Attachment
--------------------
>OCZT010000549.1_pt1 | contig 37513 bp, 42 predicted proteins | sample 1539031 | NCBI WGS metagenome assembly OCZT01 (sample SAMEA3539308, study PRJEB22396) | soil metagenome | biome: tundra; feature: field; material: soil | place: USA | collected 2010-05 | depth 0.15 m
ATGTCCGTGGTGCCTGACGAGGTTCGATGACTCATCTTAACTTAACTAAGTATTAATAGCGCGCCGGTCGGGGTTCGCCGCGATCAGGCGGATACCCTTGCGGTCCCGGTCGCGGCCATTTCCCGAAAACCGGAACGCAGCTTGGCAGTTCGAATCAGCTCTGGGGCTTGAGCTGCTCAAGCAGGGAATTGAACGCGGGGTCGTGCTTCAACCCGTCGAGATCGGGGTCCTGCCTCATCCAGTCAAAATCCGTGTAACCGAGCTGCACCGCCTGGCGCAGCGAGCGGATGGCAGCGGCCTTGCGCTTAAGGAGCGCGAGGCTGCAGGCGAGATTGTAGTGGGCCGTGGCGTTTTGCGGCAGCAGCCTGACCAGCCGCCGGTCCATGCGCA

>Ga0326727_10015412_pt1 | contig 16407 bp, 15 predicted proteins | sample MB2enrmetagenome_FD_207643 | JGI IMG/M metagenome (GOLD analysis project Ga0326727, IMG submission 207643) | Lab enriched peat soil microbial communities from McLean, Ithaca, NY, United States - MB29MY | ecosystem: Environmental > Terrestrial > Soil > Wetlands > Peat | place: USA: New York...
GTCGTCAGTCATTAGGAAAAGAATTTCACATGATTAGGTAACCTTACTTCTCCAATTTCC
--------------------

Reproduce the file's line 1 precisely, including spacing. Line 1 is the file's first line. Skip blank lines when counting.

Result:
>OCZT010000549.1_pt1 | contig 37513 bp, 42 predicted proteins | sample 1539031 | NCBI WGS metagenome assembly OCZT01 (sample SAMEA3539308, study PRJEB22396) | soil metagenome | biome: tundra; feature: field; material: soil | place: USA | collected 2010-05 | depth 0.15 m